Students advocating for drug decriminalization host online community panel
Advocacy groups discussed the need for ongoing drug policy reforms in the province
On Jan. 26, the Law Students for Decriminalization & Harm Reduction and the Canadian Students for Sensible Drug Policy (CSSDP) Vancouver chapter co-hosted an online panel to discuss the need for ongoing drug policy reforms in British Columbia.
The panel featured representatives from a variety of organizations, including the Vancouver Area Network of Drug Users (VANDU), Pivot Legal Society, the Western Aboriginal Harm Reduction Society (WAHRS), and the Drug User Liberation Front (DULF), all of whom are involved in the advocacy of drug-users rights and needs.
The discussion raised questions around the meaning of drug decriminalization, the role that stigma plays, experiences made with handouts, compassion clubs, and providing advice for communities struggling with addiction.
Vince Tao, a community organizer with VANDU, currently serves on the steering committee for the Vancouver Tenants Union and says it’s a complicated issue and “decriminalization is not exactly what it sounds like.”
“When the city announced it would decriminalize small possession of drugs in November 2020, VANDU and Pivot Legal Society sent a message saying, ‘We applaud the city’s moves towards decriminalization, but we recommended full decriminalization.’ Meaning no threshold as to how much small possession should be … that’s not exactly what they went with,” Tao says.
The City of Vancouver’s threshold levels in its request for an exemption from the Controlled Drugs and Substances Act from May 28 include two grams for opioids such as heroin and fentanyl and three grams for cocaine.
Caitlin Shane, a staff lawyer with Pivot Legal Society who is currently leading their drug policy campaign, says the city didn’t listen to the requests from people who use drugs.
“That’s not to say that they didn’t have opportunity to, they just ignored people who use drugs when they were very clear about what they wanted and needed out of this model,” Shane says.
“For any kind of liberation movement to be successful, you need to work out empowering the most disempowered subset … and that’s where you really start to build a powerful movement, when you take care of those who need it the most,” says Jeremy Kalicum, a public health student, activist, and organizer with DULF.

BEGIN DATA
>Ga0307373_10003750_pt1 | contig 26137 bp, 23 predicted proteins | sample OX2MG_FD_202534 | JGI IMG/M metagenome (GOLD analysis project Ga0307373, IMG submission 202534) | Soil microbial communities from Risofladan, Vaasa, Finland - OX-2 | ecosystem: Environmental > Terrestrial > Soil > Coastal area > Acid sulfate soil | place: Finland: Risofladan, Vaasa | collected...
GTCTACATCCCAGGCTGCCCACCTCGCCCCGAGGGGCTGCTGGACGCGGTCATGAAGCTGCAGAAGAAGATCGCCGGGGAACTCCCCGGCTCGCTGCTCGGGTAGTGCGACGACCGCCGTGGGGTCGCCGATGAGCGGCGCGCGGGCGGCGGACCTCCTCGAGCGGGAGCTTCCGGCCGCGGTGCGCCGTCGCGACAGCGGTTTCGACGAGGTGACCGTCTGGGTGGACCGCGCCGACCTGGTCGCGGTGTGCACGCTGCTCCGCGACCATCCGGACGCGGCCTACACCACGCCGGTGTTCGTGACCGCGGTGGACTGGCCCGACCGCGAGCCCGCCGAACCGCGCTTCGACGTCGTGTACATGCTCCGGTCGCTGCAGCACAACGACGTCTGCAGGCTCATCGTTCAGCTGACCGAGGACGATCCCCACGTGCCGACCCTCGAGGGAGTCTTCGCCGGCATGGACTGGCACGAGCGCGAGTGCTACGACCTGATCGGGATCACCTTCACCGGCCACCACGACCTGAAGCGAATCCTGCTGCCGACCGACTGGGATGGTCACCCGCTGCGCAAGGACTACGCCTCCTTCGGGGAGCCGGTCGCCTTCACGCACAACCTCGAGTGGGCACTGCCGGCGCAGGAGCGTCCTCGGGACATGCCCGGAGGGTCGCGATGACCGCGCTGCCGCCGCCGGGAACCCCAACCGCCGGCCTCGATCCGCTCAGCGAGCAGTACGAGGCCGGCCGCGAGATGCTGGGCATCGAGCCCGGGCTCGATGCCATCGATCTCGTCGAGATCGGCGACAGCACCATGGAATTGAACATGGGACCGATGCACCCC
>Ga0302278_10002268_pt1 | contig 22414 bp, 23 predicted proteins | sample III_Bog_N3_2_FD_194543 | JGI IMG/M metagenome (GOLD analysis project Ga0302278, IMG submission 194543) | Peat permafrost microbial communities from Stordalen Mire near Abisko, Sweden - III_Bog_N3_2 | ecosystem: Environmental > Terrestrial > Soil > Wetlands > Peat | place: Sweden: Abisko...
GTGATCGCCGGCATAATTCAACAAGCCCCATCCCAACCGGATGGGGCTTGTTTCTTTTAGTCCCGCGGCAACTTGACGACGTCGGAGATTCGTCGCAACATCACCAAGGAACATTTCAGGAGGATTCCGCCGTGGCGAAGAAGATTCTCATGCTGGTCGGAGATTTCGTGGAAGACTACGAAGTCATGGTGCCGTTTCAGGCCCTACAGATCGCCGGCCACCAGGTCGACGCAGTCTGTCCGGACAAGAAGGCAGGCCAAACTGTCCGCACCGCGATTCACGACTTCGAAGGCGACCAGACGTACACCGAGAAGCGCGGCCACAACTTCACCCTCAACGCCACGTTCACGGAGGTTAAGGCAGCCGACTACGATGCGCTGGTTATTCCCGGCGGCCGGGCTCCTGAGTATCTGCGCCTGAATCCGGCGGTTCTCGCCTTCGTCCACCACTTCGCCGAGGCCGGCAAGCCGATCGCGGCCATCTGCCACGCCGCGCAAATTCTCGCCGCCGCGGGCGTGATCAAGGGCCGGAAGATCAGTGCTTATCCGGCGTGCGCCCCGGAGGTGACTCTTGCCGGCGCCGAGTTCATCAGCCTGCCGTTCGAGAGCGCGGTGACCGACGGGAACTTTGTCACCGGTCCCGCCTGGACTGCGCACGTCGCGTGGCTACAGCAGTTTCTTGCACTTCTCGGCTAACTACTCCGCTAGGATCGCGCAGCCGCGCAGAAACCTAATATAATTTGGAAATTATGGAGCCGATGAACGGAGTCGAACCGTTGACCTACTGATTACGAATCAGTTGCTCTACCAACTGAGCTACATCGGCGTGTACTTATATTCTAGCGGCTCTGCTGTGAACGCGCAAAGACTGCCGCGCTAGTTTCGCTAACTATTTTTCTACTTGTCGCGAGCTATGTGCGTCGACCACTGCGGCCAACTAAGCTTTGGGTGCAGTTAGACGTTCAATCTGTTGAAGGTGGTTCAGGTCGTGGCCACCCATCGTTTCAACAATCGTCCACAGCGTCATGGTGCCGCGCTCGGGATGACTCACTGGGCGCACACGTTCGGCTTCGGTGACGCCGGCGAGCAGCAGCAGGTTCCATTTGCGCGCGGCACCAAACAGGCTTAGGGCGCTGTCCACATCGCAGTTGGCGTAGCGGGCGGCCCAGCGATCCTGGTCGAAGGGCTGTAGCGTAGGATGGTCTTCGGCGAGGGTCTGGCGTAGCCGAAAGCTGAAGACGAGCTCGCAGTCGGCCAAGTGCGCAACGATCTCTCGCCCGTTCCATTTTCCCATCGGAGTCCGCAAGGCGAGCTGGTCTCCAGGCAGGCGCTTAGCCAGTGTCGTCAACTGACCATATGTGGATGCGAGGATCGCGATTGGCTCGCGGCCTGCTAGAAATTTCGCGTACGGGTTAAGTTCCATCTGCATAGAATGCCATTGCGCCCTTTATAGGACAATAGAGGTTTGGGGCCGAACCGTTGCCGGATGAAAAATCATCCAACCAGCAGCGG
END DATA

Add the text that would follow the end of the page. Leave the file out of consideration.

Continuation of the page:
According to the CDSA, the minister of health can approve exemptions for any person or class of persons or any controlled substance if, in their opinion, the “exemption is necessary for a medical or scientific purpose, or is otherwise in the public interest.”
On Nov. 1, the provincial government announced it had also applied for a federal exemption from the CDSA with a “cumulative binding threshold quantity at 4.5g” for opioid, cocaine and methamphetamine possession.
The amount is based on self-reported data from past studies as well as survey results from early 2021 conducted in partnership with VANDU “to generate additional information regarding daily use and purchasing patterns.”
Law enforcement and health officials were consulted on the threshold levels as well.
Data from a report published by the BC Coroners Service on Dec. 9 shows 2021 to have the highest number of “suspected illicit drug toxicity deaths … ever recorded in a calendar year” in B.C., with 1,782 people recorded to have died between January and October of 2021. At 201 deaths, October had the largest number of deaths ever recorded in a month.
Last year, 71 per cent of those who died were between the ages of 30 and 59, and 79 per cent were male.
“There’s so much trauma that happens, and a lot of addiction stems from trauma, from when you’re really really young, and the only way to cope half the time is to use or drink, and it’s really sad to hear,” says Delilah Gregg, vice-president of WAHRS, and board of directors members with VANDU.
“I believe that people who stigmatize substance use must stop and accept people as they are.”